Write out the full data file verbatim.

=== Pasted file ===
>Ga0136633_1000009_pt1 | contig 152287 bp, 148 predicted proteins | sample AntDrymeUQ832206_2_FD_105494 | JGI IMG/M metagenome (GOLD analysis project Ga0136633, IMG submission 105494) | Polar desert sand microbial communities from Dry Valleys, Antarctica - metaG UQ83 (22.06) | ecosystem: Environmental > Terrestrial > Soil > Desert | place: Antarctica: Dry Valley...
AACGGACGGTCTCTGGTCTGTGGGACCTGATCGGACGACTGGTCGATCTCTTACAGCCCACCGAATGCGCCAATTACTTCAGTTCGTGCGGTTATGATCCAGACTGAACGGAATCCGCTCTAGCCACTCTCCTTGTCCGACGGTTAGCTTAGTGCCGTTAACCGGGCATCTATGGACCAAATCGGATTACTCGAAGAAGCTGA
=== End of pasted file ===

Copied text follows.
>Ga0136633_1000009_pt1 | contig 152287 bp, 148 predicted proteins | sample AntDrymeUQ832206_2_FD_105494 | JGI IMG/M metagenome (GOLD analysis project Ga0136633, IMG submission 105494) | Polar desert sand microbial communities from Dry Valleys, Antarctica - metaG UQ83 (22.06) | ecosystem: Environmental > Terrestrial > Soil > Desert | place: Antarctica: Dry Valley...
AACGGACGGTCTCTGGTCTGTGGGACCTGATCGGACGACTGGTCGATCTCTTACAGCCCACCGAATGCGCCAATTACTTCAGTTCGTGCGGTTATGATCCAGACTGAACGGAATCCGCTCTAGCCACTCTCCTTGTCCGACGGTTAGCTTAGTGCCGTTAACCGGGCATCTATGGACCAAATCGGATTACTCGAAGAAGCTGA